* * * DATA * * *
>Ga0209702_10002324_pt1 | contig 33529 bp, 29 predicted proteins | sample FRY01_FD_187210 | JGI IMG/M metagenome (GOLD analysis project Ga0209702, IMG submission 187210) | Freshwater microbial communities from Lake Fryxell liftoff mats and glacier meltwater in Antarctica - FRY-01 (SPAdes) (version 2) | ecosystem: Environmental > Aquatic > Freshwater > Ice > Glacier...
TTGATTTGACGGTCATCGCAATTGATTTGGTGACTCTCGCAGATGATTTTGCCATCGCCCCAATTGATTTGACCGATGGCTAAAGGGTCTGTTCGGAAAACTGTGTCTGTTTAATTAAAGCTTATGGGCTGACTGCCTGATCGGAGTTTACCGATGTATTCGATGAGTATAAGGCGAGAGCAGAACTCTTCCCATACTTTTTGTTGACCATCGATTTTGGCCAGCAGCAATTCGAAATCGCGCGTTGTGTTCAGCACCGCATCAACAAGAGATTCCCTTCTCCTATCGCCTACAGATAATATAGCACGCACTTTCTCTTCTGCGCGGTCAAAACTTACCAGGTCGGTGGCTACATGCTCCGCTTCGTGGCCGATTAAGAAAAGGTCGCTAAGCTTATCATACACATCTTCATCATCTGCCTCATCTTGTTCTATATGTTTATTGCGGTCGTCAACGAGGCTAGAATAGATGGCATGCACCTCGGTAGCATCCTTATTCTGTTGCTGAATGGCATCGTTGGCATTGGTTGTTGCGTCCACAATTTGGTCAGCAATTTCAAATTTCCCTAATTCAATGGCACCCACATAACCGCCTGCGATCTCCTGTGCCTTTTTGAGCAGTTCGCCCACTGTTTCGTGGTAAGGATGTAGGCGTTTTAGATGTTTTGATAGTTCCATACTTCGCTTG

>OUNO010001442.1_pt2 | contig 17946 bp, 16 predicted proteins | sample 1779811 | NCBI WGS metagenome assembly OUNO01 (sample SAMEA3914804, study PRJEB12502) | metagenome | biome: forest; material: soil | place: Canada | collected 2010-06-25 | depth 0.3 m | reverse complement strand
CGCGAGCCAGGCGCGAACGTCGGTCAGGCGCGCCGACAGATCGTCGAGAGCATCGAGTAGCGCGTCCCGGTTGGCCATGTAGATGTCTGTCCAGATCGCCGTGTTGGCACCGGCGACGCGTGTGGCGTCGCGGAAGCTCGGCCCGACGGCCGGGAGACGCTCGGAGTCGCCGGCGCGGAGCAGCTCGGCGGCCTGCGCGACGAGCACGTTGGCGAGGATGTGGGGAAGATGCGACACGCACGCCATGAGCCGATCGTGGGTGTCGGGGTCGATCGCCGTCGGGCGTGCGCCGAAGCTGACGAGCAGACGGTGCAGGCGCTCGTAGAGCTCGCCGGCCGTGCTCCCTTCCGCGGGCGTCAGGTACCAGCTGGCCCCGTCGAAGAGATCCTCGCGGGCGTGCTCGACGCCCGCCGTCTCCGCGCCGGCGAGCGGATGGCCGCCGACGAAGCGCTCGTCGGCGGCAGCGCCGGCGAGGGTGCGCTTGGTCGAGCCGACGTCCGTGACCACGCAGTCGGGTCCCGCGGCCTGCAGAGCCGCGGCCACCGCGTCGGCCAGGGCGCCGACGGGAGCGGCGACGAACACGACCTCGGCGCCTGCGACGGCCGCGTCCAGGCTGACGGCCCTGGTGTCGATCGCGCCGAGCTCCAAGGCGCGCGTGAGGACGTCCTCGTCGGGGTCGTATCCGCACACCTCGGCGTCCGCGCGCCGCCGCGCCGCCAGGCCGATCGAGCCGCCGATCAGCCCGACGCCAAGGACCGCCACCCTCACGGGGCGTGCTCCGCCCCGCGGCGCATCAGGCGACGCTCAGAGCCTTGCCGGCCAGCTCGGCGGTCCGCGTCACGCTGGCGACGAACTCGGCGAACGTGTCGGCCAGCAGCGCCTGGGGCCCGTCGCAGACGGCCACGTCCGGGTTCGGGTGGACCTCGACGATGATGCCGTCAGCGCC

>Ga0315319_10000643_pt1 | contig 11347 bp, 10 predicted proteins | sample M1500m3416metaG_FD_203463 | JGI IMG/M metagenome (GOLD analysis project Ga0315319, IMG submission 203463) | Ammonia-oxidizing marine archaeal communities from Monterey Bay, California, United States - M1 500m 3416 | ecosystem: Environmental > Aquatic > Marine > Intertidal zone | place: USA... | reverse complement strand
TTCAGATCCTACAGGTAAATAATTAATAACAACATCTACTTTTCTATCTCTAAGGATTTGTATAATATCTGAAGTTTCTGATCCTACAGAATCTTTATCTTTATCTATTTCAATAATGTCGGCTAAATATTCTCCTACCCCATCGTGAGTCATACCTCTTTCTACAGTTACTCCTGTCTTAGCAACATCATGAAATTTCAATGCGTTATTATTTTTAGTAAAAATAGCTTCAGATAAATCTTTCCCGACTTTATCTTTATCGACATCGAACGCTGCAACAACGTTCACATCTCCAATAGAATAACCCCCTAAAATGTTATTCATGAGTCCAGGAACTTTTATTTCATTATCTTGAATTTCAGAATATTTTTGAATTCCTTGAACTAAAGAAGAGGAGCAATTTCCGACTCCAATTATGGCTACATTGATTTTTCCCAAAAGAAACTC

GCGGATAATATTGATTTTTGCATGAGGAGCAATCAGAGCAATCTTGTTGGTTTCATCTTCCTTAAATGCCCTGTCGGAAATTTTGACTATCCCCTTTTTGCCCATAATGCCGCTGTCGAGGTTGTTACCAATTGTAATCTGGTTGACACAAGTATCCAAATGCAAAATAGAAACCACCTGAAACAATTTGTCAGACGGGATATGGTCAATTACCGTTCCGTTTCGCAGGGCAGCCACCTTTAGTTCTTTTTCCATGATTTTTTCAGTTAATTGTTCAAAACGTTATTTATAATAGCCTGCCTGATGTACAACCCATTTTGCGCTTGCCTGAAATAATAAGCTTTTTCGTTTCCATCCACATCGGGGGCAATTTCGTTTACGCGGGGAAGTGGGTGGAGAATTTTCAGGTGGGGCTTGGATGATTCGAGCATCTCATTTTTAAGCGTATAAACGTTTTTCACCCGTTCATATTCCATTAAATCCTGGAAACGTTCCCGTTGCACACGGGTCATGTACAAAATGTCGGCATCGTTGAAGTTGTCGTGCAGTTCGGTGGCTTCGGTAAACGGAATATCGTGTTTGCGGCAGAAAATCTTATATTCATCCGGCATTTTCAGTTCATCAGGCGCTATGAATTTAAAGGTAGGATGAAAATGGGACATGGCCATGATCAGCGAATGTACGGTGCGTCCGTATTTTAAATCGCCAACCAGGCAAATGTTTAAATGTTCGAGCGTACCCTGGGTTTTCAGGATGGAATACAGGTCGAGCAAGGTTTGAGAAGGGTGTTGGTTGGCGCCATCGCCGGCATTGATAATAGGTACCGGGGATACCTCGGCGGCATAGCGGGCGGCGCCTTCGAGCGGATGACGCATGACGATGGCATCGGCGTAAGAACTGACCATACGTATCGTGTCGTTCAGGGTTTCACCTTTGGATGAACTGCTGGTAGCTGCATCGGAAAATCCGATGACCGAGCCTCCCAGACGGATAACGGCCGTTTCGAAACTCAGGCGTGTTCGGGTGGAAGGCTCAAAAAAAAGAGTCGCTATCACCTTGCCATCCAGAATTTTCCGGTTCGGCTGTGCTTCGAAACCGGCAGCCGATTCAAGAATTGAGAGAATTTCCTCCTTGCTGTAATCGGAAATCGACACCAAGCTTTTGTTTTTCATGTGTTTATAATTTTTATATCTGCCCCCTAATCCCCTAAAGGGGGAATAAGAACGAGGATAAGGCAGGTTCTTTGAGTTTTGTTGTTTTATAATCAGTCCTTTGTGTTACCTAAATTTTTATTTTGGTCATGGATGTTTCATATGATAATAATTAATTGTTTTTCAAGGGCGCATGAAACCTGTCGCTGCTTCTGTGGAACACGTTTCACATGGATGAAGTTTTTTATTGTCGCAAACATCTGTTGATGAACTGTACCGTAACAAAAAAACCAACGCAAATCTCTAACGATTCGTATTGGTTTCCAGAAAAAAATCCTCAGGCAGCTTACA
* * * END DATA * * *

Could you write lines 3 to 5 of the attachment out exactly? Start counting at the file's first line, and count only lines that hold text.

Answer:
>OUNO010001442.1_pt2 | contig 17946 bp, 16 predicted proteins | sample 1779811 | NCBI WGS metagenome assembly OUNO01 (sample SAMEA3914804, study PRJEB12502) | metagenome | biome: forest; material: soil | place: Canada | collected 2010-06-25 | depth 0.3 m | reverse complement strand
CGCGAGCCAGGCGCGAACGTCGGTCAGGCGCGCCGACAGATCGTCGAGAGCATCGAGTAGCGCGTCCCGGTTGGCCATGTAGATGTCTGTCCAGATCGCCGTGTTGGCACCGGCGACGCGTGTGGCGTCGCGGAAGCTCGGCCCGACGGCCGGGAGACGCTCGGAGTCGCCGGCGCGGAGCAGCTCGGCGGCCTGCGCGACGAGCACGTTGGCGAGGATGTGGGGAAGATGCGACACGCACGCCATGAGCCGATCGTGGGTGTCGGGGTCGATCGCCGTCGGGCGTGCGCCGAAGCTGACGAGCAGACGGTGCAGGCGCTCGTAGAGCTCGCCGGCCGTGCTCCCTTCCGCGGGCGTCAGGTACCAGCTGGCCCCGTCGAAGAGATCCTCGCGGGCGTGCTCGACGCCCGCCGTCTCCGCGCCGGCGAGCGGATGGCCGCCGACGAAGCGCTCGTCGGCGGCAGCGCCGGCGAGGGTGCGCTTGGTCGAGCCGACGTCCGTGACCACGCAGTCGGGTCCCGCGGCCTGCAGAGCCGCGGCCACCGCGTCGGCCAGGGCGCCGACGGGAGCGGCGACGAACACGACCTCGGCGCCTGCGACGGCCGCGTCCAGGCTGACGGCCCTGGTGTCGATCGCGCCGAGCTCCAAGGCGCGCGTGAGGACGTCCTCGTCGGGGTCGTATCCGCACACCTCGGCGTCCGCGCGCCGCCGCGCCGCCAGGCCGATCGAGCCGCCGATCAGCCCGACGCCAAGGACCGCCACCCTCACGGGGCGTGCTCCGCCCCGCGGCGCATCAGGCGACGCTCAGAGCCTTGCCGGCCAGCTCGGCGGTCCGCGTCACGCTGGCGACGAACTCGGCGAACGTGTCGGCCAGCAGCGCCTGGGGCCCGTCGCAGACGGCCACGTCCGGGTTCGGGTGGACCTCGACGATGATGCCGTCAGCGCC

>Ga0315319_10000643_pt1 | contig 11347 bp, 10 predicted proteins | sample M1500m3416metaG_FD_203463 | JGI IMG/M metagenome (GOLD analysis project Ga0315319, IMG submission 203463) | Ammonia-oxidizing marine archaeal communities from Monterey Bay, California, United States - M1 500m 3416 | ecosystem: Environmental > Aquatic > Marine > Intertidal zone | place: USA... | reverse complement strand